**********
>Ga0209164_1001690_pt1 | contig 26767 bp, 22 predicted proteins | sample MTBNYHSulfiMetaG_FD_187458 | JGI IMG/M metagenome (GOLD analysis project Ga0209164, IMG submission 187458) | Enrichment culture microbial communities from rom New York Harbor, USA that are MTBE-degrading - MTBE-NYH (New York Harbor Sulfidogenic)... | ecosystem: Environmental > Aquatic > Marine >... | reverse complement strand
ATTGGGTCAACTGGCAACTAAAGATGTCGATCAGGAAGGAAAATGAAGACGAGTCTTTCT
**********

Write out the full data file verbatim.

>Ga0209164_1001690_pt1 | contig 26767 bp, 22 predicted proteins | sample MTBNYHSulfiMetaG_FD_187458 | JGI IMG/M metagenome (GOLD analysis project Ga0209164, IMG submission 187458) | Enrichment culture microbial communities from rom New York Harbor, USA that are MTBE-degrading - MTBE-NYH (New York Harbor Sulfidogenic)... | ecosystem: Environmental > Aquatic > Marine >... | reverse complement strand
ATTGGGTCAACTGGCAACTAAAGATGTCGATCAGGAAGGAAAATGAAGACGAGTCTTTCT